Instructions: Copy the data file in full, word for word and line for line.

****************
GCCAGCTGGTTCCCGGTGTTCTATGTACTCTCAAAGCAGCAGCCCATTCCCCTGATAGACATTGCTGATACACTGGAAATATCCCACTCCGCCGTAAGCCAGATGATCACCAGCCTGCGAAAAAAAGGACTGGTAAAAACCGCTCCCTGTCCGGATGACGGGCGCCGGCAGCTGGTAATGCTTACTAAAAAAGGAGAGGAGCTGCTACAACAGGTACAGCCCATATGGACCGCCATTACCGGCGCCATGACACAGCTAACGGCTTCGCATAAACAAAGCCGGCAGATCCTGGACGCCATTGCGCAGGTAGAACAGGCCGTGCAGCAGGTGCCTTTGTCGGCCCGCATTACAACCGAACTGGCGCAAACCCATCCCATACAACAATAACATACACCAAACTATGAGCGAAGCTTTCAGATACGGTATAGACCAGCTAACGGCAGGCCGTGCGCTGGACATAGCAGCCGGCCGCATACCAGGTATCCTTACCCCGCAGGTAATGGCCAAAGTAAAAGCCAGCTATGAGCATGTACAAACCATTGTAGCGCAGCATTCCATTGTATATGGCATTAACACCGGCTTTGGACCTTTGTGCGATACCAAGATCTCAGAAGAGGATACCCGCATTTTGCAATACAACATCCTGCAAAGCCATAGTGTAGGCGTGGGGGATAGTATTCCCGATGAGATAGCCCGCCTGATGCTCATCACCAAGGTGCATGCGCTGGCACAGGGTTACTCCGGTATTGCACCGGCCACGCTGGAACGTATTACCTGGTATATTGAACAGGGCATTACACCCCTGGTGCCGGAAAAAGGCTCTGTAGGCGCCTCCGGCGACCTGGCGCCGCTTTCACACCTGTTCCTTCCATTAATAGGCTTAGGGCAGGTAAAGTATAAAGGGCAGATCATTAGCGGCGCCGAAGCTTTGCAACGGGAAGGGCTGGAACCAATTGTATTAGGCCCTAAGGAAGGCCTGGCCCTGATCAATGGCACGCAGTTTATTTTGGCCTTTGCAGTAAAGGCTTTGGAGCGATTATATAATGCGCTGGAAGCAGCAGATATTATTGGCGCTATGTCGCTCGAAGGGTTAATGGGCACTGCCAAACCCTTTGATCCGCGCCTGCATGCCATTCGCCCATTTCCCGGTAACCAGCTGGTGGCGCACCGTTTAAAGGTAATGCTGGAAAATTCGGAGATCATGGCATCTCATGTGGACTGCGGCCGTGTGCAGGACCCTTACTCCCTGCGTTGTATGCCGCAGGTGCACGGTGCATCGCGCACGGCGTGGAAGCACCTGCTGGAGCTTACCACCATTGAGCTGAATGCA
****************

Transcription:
GCCAGCTGGTTCCCGGTGTTCTATGTACTCTCAAAGCAGCAGCCCATTCCCCTGATAGACATTGCTGATACACTGGAAATATCCCACTCCGCCGTAAGCCAGATGATCACCAGCCTGCGAAAAAAAGGACTGGTAAAAACCGCTCCCTGTCCGGATGACGGGCGCCGGCAGCTGGTAATGCTTACTAAAAAAGGAGAGGAGCTGCTACAACAGGTACAGCCCATATGGACCGCCATTACCGGCGCCATGACACAGCTAACGGCTTCGCATAAACAAAGCCGGCAGATCCTGGACGCCATTGCGCAGGTAGAACAGGCCGTGCAGCAGGTGCCTTTGTCGGCCCGCATTACAACCGAACTGGCGCAAACCCATCCCATACAACAATAACATACACCAAACTATGAGCGAAGCTTTCAGATACGGTATAGACCAGCTAACGGCAGGCCGTGCGCTGGACATAGCAGCCGGCCGCATACCAGGTATCCTTACCCCGCAGGTAATGGCCAAAGTAAAAGCCAGCTATGAGCATGTACAAACCATTGTAGCGCAGCATTCCATTGTATATGGCATTAACACCGGCTTTGGACCTTTGTGCGATACCAAGATCTCAGAAGAGGATACCCGCATTTTGCAATACAACATCCTGCAAAGCCATAGTGTAGGCGTGGGGGATAGTATTCCCGATGAGATAGCCCGCCTGATGCTCATCACCAAGGTGCATGCGCTGGCACAGGGTTACTCCGGTATTGCACCGGCCACGCTGGAACGTATTACCTGGTATATTGAACAGGGCATTACACCCCTGGTGCCGGAAAAAGGCTCTGTAGGCGCCTCCGGCGACCTGGCGCCGCTTTCACACCTGTTCCTTCCATTAATAGGCTTAGGGCAGGTAAAGTATAAAGGGCAGATCATTAGCGGCGCCGAAGCTTTGCAACGGGAAGGGCTGGAACCAATTGTATTAGGCCCTAAGGAAGGCCTGGCCCTGATCAATGGCACGCAGTTTATTTTGGCCTTTGCAGTAAAGGCTTTGGAGCGATTATATAATGCGCTGGAAGCAGCAGATATTATTGGCGCTATGTCGCTCGAAGGGTTAATGGGCACTGCCAAACCCTTTGATCCGCGCCTGCATGCCATTCGCCCATTTCCCGGTAACCAGCTGGTGGCGCACCGTTTAAAGGTAATGCTGGAAAATTCGGAGATCATGGCATCTCATGTGGACTGCGGCCGTGTGCAGGACCCTTACTCCCTGCGTTGTATGCCGCAGGTGCACGGTGCATCGCGCACGGCGTGGAAGCACCTGCTGGAGCTTACCACCATTGAGCTGAATGCA